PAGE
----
Because of these costs, and the lowered costs and technological improvements made in off-grid solar over the past decade, the World Bank, investors, donor partners and the private sector agree that off-grid solar energy is the best way to quickly cover a large portion of un-connected dispersed African populations. Nevertheless, governments still focus their budgetary outlays on grid-based electrification. Their spending has largely ignored the viability of off-grid solar power for rural electrification.
Conservatively estimating grid connection at $500 per household, it would cost in the order of $50 billion dollars to distribute grid electricity to the continent’s unconnected rural population.
Finally, as more and more investors line up to finance the solar electrification of off-grid Africa, all players agree that it is the private sector that has done and will continue to do the heavy lifting to provide solar electricity to rural consumers.
It is here that the story diverges. Who should be given the credit for the widespread use of rural solar in Africa? And, more importantly, how should future investments be made in the sector? The answer depends on who you ask.
The African Pioneers
Off-grid systems were a critical part of worldwide solar sales early on and many ended up in Sub Saharan Africa.
But these days, this remarkable story of the early players is not often told.
In the 1970s, though still expensive, solar became cost-effective for terrestrial applications (as opposed to NASA satellites). In Africa, national telecoms and international development players began using solar to power off-grid applications such as repeater stations, WHO vaccine refrigerators, communication radios in refugee camps and later, lighting in off-grid projects. Solar panels and batteries replaced generators — and the need to expensively truck fuel to remote sites. Because of this demand, traders in cities such as Nairobi began to stock and sell solar systems for these specialized high-end clients.
In the 1970s… on the back of pioneer demand, a lucrative market opened up when television signals spread across cash-crop growing regions of East Africa.
On the back of pioneer demand, a much more lucrative market opened up when television signals spread across cash-crop growing regions of East Africa. Rural people with coffee and tea incomes realized that they could power black-and-white “Great Wall” TVs with lead acid car batteries. Especially in Kenya, traders selling DC TVs quickly realized that car batteries could be charged with solar panels. Since they already had strong rural distribution networks, they added solar to their rural lines and a new industry selling, solar systems, TVs, lights and music systems was born. In the 1990s, East Africa’s off-grid solar market was a small but important slice of global solar demand.
After 1995, when Nairobi traders such as Animatics, NAPS, Telesales, Chloride Solar and Latema Road shops introduced lower cost 10-watt modules and 12-volt lights to the market, demand increased exponentially. Hundreds of technicians were selling systems to rural farmers and teachers. By the turn of the century, this market pioneered by African traders was selling — and even financing — tens of thousands of single panel solar systems per year in off-grid areas of Kenya, Tanzania and Uganda.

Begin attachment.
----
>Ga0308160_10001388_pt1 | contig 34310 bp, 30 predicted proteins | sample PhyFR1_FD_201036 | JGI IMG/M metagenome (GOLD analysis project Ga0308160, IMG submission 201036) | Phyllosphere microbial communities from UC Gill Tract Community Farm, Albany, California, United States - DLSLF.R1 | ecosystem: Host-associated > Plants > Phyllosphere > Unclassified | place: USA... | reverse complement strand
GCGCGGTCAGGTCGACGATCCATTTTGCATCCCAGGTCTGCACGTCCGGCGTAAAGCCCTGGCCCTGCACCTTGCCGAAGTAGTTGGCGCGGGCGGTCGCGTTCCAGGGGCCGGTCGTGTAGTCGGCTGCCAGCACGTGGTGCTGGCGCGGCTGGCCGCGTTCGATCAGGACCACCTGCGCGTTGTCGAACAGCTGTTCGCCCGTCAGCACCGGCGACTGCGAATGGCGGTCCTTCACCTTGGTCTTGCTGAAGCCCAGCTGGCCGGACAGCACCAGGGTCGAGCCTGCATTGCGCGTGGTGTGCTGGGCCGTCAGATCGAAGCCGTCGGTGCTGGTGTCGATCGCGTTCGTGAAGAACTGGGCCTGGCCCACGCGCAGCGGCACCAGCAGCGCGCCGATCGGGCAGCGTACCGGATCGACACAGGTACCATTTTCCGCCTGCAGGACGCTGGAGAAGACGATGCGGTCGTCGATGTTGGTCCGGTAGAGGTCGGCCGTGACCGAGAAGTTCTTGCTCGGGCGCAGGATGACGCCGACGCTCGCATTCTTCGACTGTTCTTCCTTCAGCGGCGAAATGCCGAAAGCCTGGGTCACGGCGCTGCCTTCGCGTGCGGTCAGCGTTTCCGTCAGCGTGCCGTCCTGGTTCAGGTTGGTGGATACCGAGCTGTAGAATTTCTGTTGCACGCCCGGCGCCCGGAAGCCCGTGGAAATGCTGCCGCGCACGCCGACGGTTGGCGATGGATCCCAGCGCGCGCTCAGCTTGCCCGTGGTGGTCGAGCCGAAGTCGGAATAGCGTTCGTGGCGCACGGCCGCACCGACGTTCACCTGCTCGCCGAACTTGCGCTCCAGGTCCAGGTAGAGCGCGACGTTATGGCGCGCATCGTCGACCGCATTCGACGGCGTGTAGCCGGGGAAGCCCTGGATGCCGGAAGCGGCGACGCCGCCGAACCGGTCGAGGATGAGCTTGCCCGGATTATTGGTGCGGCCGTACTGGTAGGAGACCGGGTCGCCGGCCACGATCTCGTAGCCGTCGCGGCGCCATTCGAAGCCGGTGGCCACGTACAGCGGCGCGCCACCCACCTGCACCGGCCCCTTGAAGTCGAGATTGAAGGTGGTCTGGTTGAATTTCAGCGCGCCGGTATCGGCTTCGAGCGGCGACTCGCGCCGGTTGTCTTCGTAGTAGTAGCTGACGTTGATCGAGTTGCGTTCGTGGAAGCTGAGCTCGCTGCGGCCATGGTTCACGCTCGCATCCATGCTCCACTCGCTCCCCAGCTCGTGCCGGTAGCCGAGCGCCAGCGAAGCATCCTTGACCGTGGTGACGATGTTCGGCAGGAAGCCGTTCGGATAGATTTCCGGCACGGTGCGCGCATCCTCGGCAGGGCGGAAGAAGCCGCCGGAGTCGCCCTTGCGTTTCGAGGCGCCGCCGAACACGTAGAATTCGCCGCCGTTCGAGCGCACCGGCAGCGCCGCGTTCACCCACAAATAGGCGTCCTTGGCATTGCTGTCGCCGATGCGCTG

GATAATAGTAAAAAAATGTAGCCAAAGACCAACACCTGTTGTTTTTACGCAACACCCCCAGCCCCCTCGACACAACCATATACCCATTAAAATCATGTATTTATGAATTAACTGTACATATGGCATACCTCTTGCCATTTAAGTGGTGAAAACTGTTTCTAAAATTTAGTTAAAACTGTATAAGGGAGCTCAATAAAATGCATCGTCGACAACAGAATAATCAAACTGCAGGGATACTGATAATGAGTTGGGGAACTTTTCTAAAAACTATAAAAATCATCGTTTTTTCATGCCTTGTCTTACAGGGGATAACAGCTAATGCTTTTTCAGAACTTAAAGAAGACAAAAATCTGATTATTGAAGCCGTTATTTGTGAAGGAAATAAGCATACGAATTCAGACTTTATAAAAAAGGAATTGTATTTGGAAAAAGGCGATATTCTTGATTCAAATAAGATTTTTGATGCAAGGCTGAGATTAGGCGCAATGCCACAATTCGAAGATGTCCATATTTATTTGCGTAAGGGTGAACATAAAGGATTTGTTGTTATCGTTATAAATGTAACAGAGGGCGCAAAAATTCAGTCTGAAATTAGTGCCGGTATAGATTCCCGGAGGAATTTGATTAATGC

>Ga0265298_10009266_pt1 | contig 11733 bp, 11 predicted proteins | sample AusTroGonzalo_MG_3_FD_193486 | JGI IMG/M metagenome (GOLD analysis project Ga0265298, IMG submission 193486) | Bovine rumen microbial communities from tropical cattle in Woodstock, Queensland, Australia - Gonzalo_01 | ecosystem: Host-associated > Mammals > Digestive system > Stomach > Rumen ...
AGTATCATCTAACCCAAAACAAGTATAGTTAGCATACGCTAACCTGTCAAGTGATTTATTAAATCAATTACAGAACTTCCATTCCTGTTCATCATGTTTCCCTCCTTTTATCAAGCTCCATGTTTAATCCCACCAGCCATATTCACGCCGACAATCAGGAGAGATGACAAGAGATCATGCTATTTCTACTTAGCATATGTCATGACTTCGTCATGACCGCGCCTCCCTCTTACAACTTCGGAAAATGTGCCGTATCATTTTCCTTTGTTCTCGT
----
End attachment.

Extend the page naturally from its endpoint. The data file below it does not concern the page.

These established businesses exploded with the emergence of cell phone markets in the mid-2000s. Suddenly, millions of rural cell phone owners needed a cheap, convenient way to charge their phones. Distribution chains, with over-the-counter sales of solar electric systems already in place, simply added the required kit for charging phones to the wares they offered. Cell phone charging, a business worth tens of millions of dollars per year, tied into the groundwork laid by small retail indigenous companies and businesses. By 2005, enterprises had sprung up in rural areas all over East Africa that were selling these systems — and village SMEs were charging cell phones, video-cinemas and kiosk refrigerators with solar.
Business exploded with the emergence of cell phone markets in the mid-2000s.
Difficulties arose as demand grew. Competition brought poor quality and counterfeit products. Dodgy traders, a lack of skilled technicians and insufficient consumer awareness began to spoil the market. Without standards or regulatory systems in place to police the industry, the reputation of off-grid solar suffered. In those early days, uneducated consumers bought poorly-designed systems and were discouraged. The reputation of solar, especially among policy makers whose energy priorities lay elsewhere, was badly tarnished.
Enter the international development community
Recognizing a market of over 600 million off-grid people, multilateral and national aid agencies (World Bank, DFID, GIZ) realized the potential of solar to support energy access. They saw that rapid changes in technology were making off-grid solar more viable. Prices of solar modules were falling. Super-efficient LED lights were becoming available. Solid state-of-the-art electronic controls, inverters, dc appliances, lithium-ion batteries and well-designed products were coming into the market. These changes, together with rising awareness, did much to improve the choices of consumers.